• 2. Peter Smagorinsky (2008) Crossing Boundaries: Teaching and Learning with Urban Youth Valerie Kinloch (2012) Making the Journey: Being and Becoming a Teacher of English Language Arts, 3rd Edition Leila Christenbury (2006) The Elements of Style (Strunk, 1918/1999; available online: http://www.bartleby.com/141/) One novel and one “young adult” (YA) novel, selected from several options provided Additional readings and articles will be available for download via Blackboard and course reserves Recommended Texts (books will be available on reserve in the library whenever possible) Teaching to Change the World, 3rd edition, Jeannie Oakes and Martin Lipton (2006) Teaching Authentic English Language Arts in a Test-Driven Era Arthur Costigan (2008) Writers Inc. and The Write Source 2000 For middle school: http://www.thewritesource.com/books/textbooks/write_source_2000/ For high school: http://www.thewritesource.com/books/handbooks/writers_inc/ Learning Identity: The Joint Emergence of Social Identification and Academic Learning Stanton Wortham (2006) Universal Design for Learning article via web link (read overview chapter Chapter 4) http://www.cast.org/teachingeverystudent/ideas/tes/chapter4.cfm American Psychological Association (APA) Style Manual, 6th Edition (may want to borrow from library) Course Methods, Requirements, and Assessments Attendance This course will be conducted as a seminar; your substantive contributions to every discussion and assignment, whether oral or written, are also course content and materials for all of us to draw on. Attendance AND promptness are required (our work is important and requires your presence!) and being absent more than once or frequently tardy will impact your grade in the class. Please email me in the event that you need to be absent or late due to extenuating circumstances. Readings, Notes, and Discussion Please complete the readings prior to the class in which they will be discussed and come to class with your text as well as your notes and questions to share. Because we will be addressing controversial topics and attempting to interrogate commonly held knowledge(s) about teaching and learning from a variety of perspectives, we should expect to feel, at times, uncomfortable and uncertain, and we should expect to engage in dialogue and debate. Please keep an open mind and attitude regarding others’ perspectives, which may be very different from your own. After the first couple of weeks, students will choose topics/issues for deeper study and a lead class discussion. Occasionally, we will have the opportunity to hear from and engage in discussion with guest speakers whose areas of expertise overlap with the topics and issues we will be addressing together. Course Assessments In this course, assessments are meant to be authentic and formative. This means that rather than assessing your work against some external norm or seeking to compare your performance to that of other English teachers in general, the assignments in this class are meant to assess your own progress toward meeting course goals and objectives. Written assignments will be varied in topic and format in order to provide a range of opportunities to assess your work in the class. All assignments and assessments are designed to serve as tools that you may also use with your students in your own classroom. JOURNAL: The journal is meant to be a space for reflection regarding our reading and course activities throughout the semester. Please write at least one journal entry of 1-2 double-spaced pages for each class meeting. You will have some assigned prompts, but the general purpose of the journal is to provide a space for you to make specific connections between the readings, your current and past educational experiences, and your future professional goals—also part of assuming a stance of reflexivity as an English teacher (we will SYLLABUS (September 15th , 2012 version) 2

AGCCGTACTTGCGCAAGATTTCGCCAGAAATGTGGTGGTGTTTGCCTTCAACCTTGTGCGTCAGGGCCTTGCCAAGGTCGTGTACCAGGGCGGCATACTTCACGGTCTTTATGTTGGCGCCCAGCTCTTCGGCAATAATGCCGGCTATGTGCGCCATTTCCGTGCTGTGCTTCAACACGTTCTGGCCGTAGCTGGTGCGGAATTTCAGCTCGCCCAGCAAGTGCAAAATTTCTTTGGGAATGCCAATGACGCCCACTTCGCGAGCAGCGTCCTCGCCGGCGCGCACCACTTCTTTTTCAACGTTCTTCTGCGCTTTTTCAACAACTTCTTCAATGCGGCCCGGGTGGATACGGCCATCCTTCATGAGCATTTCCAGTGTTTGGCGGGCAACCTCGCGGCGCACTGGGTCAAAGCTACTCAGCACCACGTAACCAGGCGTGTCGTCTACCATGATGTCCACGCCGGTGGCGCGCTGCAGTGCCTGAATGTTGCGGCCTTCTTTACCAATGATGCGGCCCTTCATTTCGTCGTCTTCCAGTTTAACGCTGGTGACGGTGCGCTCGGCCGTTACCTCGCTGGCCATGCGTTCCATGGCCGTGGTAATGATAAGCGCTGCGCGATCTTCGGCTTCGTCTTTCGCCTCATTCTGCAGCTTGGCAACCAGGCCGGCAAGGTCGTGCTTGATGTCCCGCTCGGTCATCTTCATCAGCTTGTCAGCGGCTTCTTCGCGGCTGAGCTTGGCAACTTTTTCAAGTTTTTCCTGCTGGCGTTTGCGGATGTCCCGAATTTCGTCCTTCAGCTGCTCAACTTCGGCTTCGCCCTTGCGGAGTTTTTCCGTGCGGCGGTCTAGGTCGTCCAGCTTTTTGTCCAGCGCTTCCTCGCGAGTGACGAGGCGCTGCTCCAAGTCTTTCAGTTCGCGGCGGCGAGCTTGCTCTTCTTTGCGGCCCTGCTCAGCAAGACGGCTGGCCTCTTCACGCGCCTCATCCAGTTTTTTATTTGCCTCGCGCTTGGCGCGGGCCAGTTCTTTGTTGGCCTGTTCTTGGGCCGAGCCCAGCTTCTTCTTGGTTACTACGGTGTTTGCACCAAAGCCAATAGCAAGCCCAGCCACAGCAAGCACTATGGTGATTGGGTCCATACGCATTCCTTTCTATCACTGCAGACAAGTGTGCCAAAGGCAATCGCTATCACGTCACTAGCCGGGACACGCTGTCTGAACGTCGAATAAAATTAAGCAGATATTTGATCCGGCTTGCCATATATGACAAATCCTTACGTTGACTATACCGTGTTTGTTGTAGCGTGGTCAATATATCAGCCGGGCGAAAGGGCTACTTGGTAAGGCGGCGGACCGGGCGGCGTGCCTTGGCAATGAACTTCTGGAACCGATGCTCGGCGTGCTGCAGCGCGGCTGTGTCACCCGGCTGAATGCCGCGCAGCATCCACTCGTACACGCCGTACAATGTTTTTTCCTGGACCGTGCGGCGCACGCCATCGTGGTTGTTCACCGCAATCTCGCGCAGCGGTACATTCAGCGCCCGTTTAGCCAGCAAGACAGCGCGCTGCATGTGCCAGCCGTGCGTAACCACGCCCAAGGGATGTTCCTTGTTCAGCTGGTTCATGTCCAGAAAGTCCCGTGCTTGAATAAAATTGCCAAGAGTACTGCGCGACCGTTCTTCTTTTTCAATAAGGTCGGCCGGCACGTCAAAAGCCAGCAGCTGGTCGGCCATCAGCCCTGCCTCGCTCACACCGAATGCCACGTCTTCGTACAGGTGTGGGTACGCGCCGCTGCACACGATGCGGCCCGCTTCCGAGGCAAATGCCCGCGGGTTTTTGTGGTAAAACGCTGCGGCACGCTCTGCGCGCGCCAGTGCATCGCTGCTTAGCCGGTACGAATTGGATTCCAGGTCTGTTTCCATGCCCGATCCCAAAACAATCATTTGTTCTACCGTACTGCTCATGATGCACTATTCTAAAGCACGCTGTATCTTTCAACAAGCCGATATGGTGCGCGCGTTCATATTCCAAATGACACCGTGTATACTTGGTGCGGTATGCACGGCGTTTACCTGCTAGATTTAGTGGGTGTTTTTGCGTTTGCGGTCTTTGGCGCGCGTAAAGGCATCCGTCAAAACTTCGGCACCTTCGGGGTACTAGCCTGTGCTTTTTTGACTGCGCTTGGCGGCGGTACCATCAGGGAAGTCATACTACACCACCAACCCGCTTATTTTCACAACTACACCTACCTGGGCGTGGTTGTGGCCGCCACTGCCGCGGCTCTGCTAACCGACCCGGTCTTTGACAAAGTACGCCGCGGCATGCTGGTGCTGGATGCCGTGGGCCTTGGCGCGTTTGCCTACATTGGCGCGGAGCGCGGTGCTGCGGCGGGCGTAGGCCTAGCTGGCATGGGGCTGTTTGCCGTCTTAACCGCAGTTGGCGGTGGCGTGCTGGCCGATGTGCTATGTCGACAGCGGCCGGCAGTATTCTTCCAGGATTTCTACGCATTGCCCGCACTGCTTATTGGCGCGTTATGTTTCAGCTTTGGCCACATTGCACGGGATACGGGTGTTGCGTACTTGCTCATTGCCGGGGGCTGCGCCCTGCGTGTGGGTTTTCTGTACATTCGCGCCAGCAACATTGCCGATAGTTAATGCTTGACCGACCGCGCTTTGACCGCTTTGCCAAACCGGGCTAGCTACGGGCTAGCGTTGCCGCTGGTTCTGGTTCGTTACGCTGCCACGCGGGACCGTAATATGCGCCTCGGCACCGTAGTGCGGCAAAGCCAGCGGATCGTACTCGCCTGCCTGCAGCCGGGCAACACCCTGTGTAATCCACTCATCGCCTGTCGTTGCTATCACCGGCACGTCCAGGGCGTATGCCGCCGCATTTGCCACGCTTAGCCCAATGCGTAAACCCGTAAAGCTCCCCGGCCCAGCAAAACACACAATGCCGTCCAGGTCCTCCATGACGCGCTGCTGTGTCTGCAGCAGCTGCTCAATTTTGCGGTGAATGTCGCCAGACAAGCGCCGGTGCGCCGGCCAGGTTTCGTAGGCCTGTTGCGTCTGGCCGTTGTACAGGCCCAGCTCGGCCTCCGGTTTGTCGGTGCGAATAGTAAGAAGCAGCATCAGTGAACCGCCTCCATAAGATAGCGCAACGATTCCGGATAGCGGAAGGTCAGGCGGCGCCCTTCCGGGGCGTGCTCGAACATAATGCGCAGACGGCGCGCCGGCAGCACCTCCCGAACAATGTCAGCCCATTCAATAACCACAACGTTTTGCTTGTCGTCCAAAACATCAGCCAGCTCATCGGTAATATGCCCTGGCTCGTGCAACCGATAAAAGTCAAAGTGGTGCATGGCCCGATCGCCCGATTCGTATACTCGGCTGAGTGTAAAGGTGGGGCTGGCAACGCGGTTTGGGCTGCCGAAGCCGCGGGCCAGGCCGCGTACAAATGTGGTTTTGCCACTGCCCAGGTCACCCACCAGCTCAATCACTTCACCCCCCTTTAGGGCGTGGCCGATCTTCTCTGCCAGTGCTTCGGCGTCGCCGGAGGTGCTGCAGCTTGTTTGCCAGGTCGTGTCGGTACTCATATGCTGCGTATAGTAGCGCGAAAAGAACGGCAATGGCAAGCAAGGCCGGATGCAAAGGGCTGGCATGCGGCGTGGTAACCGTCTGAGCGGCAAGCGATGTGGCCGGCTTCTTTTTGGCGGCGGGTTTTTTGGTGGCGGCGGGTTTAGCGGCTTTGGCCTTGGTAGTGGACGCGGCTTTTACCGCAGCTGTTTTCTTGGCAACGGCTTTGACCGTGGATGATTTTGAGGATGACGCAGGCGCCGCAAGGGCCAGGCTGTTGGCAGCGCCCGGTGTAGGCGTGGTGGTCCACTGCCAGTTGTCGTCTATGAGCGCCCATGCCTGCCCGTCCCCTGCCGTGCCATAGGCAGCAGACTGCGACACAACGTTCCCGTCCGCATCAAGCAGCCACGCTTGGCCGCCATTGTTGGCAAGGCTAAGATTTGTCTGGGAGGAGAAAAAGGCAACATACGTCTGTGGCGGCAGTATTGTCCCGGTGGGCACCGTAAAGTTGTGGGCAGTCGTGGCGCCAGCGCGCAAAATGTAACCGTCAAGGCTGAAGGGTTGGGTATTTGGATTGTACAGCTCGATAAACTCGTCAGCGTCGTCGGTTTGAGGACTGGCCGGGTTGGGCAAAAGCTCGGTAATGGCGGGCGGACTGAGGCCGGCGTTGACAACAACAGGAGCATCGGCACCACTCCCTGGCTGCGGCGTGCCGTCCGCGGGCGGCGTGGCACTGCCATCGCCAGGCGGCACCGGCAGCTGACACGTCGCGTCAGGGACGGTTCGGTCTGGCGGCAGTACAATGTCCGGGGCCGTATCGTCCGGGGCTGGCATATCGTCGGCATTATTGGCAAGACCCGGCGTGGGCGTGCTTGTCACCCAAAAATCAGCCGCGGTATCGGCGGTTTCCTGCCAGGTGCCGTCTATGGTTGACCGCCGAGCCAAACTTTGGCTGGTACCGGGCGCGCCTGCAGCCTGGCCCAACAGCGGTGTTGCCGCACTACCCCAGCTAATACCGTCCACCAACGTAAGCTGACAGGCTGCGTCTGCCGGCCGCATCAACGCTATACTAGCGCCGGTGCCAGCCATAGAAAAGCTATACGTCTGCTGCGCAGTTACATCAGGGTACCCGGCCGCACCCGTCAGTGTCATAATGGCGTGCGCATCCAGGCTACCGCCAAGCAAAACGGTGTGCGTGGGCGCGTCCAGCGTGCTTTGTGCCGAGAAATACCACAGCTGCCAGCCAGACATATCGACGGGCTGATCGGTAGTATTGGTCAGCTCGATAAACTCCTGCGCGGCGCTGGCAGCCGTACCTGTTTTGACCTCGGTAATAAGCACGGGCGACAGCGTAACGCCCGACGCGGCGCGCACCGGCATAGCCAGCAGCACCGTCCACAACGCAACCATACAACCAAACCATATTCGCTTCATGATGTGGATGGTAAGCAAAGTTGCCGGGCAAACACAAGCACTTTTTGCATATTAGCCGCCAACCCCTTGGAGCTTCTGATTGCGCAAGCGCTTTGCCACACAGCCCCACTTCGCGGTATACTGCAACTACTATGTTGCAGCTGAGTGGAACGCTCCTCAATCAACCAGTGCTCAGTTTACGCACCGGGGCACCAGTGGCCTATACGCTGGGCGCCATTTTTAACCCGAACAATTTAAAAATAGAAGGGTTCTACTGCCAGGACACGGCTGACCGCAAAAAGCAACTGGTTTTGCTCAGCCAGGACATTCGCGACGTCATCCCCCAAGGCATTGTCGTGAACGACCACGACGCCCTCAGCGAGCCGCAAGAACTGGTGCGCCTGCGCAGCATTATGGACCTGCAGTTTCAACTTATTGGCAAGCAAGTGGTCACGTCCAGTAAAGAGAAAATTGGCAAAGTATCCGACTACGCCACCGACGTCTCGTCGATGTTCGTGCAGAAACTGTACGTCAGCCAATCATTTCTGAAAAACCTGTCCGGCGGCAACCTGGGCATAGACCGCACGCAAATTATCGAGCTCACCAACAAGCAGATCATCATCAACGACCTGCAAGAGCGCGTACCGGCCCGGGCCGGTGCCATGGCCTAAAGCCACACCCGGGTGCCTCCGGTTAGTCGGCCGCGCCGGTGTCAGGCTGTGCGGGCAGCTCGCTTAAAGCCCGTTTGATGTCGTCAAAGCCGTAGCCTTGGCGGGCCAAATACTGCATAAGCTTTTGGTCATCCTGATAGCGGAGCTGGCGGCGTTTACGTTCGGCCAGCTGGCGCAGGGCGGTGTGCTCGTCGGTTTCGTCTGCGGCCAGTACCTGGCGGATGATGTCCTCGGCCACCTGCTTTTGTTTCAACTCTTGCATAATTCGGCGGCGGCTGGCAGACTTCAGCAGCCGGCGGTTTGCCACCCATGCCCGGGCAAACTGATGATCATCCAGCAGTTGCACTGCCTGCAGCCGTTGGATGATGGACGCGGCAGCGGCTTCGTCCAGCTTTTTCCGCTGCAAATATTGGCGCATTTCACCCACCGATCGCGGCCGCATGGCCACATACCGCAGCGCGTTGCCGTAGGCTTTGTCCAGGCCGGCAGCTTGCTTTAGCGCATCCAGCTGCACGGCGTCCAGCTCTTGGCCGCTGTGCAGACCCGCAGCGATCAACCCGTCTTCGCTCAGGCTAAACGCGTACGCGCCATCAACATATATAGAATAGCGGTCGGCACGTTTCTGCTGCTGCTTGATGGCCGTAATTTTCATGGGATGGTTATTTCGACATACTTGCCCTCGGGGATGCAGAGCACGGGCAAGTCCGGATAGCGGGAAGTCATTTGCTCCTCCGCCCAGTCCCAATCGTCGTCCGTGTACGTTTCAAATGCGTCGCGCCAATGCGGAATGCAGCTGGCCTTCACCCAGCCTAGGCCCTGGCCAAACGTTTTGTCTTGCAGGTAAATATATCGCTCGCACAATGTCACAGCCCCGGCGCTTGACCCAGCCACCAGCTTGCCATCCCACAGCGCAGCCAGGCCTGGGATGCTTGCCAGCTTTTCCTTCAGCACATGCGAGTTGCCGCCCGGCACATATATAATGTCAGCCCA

• 3. discuss this in greater depth in class). You may be asked to share parts of your entries with peers, so please print out a copy of your entry for each week unless you will be bringing a laptop or other device to class. The journals may serve as prewriting for lesson plans or other formal assignments. The journal is a formative and interactive assessment—you will be expected to revisit prior journal entries based on peer and instructor comments throughout the course, and responding to my feedback will be considered as part of your grade for the complete journal at the end of the semester. I will show you how to do this using Google docs. PAPERS: One formal paper is required. This paper is meant to be a succinct, well-synthesized, referenced, and carefully edited critical response of 3-5 pages to one of the broader questions addressed in the readings and class discussions. Your work on this essay will also help to model the process in which you may engage with your students when you assign a formal “academic” essay. Specific instructions and writing prompts will be posted one week in advance. Please observe page limits (excluding references) and APA format closely. PRESENTATIONS: Each student will work with one or more peers on a presentation to the class. Presenters will lead discussion and address the readings/topics on the assigned date (TBA). The assignment description will be distributed a week before presentations begin. LESSON PLANS: A lesson plan is a detailed roadmap of what you will do in class on a given day(s). It should include your rationale and objectives for the lesson—including its role in the larger unit in which it might belong, background information and materials, activities and discussion topics/questions to address, and your plan for assessing students’ learning in connection with the particular lesson and overall course objectives. You will need to create two individual lessons. Due dates and details will be discussed in class. UNIT ASSIGNMENT: A unit of study describes your plan of instruction for an extended period of time (2-3 weeks, suggested) and includes a series of lessons that focus on a particular line of inquiry, theme, genre, or historical period. As part of a small group, you and your peers will practice long-term planning and develop a unit of study (possibly one that incorporates aspects of the individual lessons that you design, as described above). Each group member will be responsible for 2-3 of the individual lessons in the unit. Your group will present the entire unit and facilitate one activity from a sample lesson in class after the Thanksgiving break. Attendance/Participation (incl. leading discussions (20pts.)) 50 points Teaching and Learning Journal (complete journal, due 12/12 ) 50 points Formal Paper (3-5 pages, due 11/21 ) 50 points 2 Individual Lessons (due 10/3 and 10/17 ) 100 points Unit of Study Assignment and Presentation (due 12/19 ) 100 points (various presentation and draft dates indicated in course outline) MAXIMUM TOTAL: 350 points Additional Course Expectations Classroom Observations Fieldwork (30 hours of observations) are required for this class; a complete log is required by the end of the semester. Email and BlackBoard Due to the dynamic nature of our work together, this syllabus is a working document and will likely change during the course of the semester. Updated versions will be posted on BlackBoard. Students are responsible for activating their provided email account and checking it DAILY, as well as using the latest posted version of the syllabus. All course communications will be sent via email and/or posted on BlackBoard and students are responsible for remaining updated on all course content, discussions, and assignments, even in the unfortunate event of an absence. Participation in a Professional Community SYLLABUS (September 15th , 2012 version) 3 GRADING SCALE % A+ 98-100 A 94-97 A- 90-93 B+ 87-89 B 84-86 B- 80-83 C+ 77-79 C 74-76